This post was originally published in 2011
The tips and techniques explained may be outdated.
The skull and crossed pistons mark is a popular adaption of the tradition skull and crossbones symbol and is commonly seen in motorcycle culture, amongst other. Follow this Adobe Illustrator tutorial to create your own underground skull & crossed pistons graphic. We’ll start with a simple sketch, then build up the detail using a range of linework and vector shapes.
Here’s the graphic I’ve put together for this tutorial. The skull and pistons are both made up of simple linework, but with a couple of simple techniques they can really be brought to life. The final illustration would look perfect as a badge or emblem on a motorcycle helmet or the tank of a Harley.
The illustration begins with a sketch with pencil and paper. Draw a centre line and pay close attention to the details of one side of the skull as this can be reflected in the digital stages. Both the skull and piston sketches will be used as a base for the vector illustration.
Place the scanned or photographed sketch in Illustrator and reduce the opacity. Press CMD+2 to lock it into place, then begin tracing the outline of one half and the facial features with the pen tool.
Select all the linework that makes up the first half, copy (CMD+C) and paste in front (CMD+F), then go to Object > Transform > Reflect to flip the design for the opposite side. Select the open point and press CMD+J to join the linework together to form complete shapes.
Increase the stroke weight to around 6pt and align it to the outside using the small icons. Switch the stroke/fill settings for the eyes and nose to fill them with black.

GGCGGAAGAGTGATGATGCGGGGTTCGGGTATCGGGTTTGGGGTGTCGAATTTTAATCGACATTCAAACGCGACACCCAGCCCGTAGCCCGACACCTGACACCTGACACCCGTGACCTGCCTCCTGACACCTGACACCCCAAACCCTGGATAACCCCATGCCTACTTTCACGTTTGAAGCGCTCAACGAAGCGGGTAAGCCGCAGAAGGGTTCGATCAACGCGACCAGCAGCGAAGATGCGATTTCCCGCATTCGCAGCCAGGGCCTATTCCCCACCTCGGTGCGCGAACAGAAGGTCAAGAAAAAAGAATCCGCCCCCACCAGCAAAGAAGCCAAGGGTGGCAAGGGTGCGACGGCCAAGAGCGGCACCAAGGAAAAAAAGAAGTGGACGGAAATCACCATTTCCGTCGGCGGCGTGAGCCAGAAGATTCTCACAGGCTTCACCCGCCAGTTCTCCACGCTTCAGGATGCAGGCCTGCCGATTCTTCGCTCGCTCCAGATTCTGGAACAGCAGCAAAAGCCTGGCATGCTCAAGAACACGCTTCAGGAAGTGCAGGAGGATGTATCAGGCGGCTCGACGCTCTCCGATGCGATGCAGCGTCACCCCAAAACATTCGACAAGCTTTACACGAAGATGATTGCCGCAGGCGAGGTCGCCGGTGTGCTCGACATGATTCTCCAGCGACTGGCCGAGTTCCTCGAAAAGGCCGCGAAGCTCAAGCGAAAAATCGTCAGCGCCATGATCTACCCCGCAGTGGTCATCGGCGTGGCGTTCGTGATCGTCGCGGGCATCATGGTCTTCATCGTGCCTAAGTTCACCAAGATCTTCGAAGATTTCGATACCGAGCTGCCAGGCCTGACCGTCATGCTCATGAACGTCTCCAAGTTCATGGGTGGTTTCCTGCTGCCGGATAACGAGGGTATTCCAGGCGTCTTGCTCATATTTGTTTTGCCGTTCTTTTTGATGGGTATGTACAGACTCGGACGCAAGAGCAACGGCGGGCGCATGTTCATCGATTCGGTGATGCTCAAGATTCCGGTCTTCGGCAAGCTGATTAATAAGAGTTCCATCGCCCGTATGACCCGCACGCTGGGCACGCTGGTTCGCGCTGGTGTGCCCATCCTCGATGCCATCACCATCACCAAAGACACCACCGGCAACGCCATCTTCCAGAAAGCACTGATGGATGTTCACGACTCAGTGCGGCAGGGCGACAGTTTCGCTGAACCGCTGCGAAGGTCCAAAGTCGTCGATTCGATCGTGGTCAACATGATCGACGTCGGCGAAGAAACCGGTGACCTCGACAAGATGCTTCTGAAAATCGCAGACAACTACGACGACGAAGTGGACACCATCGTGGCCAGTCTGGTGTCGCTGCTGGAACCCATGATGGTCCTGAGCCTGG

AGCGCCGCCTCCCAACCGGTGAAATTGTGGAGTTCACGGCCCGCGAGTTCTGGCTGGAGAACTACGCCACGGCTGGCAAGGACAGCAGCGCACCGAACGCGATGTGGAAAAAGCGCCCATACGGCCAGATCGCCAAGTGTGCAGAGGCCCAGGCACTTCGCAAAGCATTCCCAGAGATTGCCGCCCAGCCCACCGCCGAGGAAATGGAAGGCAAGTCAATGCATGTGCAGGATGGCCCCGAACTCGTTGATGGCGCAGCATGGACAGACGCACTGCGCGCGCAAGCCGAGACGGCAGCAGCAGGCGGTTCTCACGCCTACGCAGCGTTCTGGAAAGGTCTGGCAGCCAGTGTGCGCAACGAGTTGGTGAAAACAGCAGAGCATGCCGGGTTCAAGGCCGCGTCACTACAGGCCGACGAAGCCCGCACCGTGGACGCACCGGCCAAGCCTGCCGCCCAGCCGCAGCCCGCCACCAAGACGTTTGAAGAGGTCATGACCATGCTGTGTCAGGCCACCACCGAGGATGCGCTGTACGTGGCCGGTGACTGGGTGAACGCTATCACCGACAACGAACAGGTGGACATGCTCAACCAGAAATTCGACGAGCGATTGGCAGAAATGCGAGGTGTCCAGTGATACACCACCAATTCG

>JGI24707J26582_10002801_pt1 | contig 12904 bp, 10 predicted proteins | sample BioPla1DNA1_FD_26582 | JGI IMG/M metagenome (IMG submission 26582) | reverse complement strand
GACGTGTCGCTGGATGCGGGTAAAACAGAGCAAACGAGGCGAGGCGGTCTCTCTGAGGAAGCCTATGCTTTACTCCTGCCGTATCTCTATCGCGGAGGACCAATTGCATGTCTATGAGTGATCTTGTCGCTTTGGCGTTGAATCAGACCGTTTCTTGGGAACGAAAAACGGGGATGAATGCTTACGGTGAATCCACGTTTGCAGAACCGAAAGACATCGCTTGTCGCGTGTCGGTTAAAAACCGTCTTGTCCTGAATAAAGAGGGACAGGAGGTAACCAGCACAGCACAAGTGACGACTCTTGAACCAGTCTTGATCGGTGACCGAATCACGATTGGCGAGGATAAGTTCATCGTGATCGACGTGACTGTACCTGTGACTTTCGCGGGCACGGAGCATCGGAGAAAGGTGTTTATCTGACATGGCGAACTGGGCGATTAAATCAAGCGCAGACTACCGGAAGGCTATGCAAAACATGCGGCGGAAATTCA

Elsewhere on the artboard draw a triangle. Stretch out the peak to create a long and thin shape. Press the ‘new’ icon at the bottom of the Brushes palette, then select the New Art Brush option. Make sure the arrow in the preview flows in the right direction then press OK.
Draw short lines with the pen tool and add this newly created brush to the stroke. Reduce the stroke weight if necessary to scale down the brush size, then carefully position the paths so they flow seamlessly from the main outline.
Add these short lines in key areas around the skull to give the impression of an inked appearance. This technique is one of those little touches that can really transform an illustration.
Select the main outline, copy (CMD+C) then paste behind (CMD+B). Clear out the stroke colour and give it a white fill to give the illustration a solid background. Group all the elements together.
That’s the skull complete, let’s work on the piston. Draw a rounded rectangle and an oval to generate the basic shape. Toggle outline mode (CMD+Y) to accurately align the two then merge them with the Pathfinder palette.
Use a range of basic shapes from rectangles to circles to fill out the detail of the piston. Select all the object then click the main outline again to make this the key object. Align the items vertically with the Align palette.